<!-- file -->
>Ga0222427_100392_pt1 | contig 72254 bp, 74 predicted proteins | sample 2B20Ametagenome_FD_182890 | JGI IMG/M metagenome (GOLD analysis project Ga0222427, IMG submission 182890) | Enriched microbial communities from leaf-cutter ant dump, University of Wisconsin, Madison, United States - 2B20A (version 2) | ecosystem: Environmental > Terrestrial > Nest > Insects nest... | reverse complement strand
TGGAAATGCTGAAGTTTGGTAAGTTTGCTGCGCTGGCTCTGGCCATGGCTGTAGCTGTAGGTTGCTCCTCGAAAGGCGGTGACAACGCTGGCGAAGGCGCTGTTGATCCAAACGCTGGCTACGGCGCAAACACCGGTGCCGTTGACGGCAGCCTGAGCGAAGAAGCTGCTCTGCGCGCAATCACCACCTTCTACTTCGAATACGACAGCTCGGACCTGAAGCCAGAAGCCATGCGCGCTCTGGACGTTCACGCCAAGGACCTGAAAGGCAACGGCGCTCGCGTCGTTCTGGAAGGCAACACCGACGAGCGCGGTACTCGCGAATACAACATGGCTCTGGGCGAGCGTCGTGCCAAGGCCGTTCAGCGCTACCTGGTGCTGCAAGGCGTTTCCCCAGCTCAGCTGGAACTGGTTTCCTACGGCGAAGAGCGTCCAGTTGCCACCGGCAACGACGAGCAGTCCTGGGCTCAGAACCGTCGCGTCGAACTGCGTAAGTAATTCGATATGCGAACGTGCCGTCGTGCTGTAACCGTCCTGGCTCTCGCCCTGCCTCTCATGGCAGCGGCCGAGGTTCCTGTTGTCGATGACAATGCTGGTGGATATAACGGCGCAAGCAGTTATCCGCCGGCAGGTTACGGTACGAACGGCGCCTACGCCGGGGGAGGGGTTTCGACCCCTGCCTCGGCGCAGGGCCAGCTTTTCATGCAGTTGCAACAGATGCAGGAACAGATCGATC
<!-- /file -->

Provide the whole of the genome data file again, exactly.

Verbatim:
>Ga0222427_100392_pt1 | contig 72254 bp, 74 predicted proteins | sample 2B20Ametagenome_FD_182890 | JGI IMG/M metagenome (GOLD analysis project Ga0222427, IMG submission 182890) | Enriched microbial communities from leaf-cutter ant dump, University of Wisconsin, Madison, United States - 2B20A (version 2) | ecosystem: Environmental > Terrestrial > Nest > Insects nest... | reverse complement strand
TGGAAATGCTGAAGTTTGGTAAGTTTGCTGCGCTGGCTCTGGCCATGGCTGTAGCTGTAGGTTGCTCCTCGAAAGGCGGTGACAACGCTGGCGAAGGCGCTGTTGATCCAAACGCTGGCTACGGCGCAAACACCGGTGCCGTTGACGGCAGCCTGAGCGAAGAAGCTGCTCTGCGCGCAATCACCACCTTCTACTTCGAATACGACAGCTCGGACCTGAAGCCAGAAGCCATGCGCGCTCTGGACGTTCACGCCAAGGACCTGAAAGGCAACGGCGCTCGCGTCGTTCTGGAAGGCAACACCGACGAGCGCGGTACTCGCGAATACAACATGGCTCTGGGCGAGCGTCGTGCCAAGGCCGTTCAGCGCTACCTGGTGCTGCAAGGCGTTTCCCCAGCTCAGCTGGAACTGGTTTCCTACGGCGAAGAGCGTCCAGTTGCCACCGGCAACGACGAGCAGTCCTGGGCTCAGAACCGTCGCGTCGAACTGCGTAAGTAATTCGATATGCGAACGTGCCGTCGTGCTGTAACCGTCCTGGCTCTCGCCCTGCCTCTCATGGCAGCGGCCGAGGTTCCTGTTGTCGATGACAATGCTGGTGGATATAACGGCGCAAGCAGTTATCCGCCGGCAGGTTACGGTACGAACGGCGCCTACGCCGGGGGAGGGGTTTCGACCCCTGCCTCGGCGCAGGGCCAGCTTTTCATGCAGTTGCAACAGATGCAGGAACAGATCGATC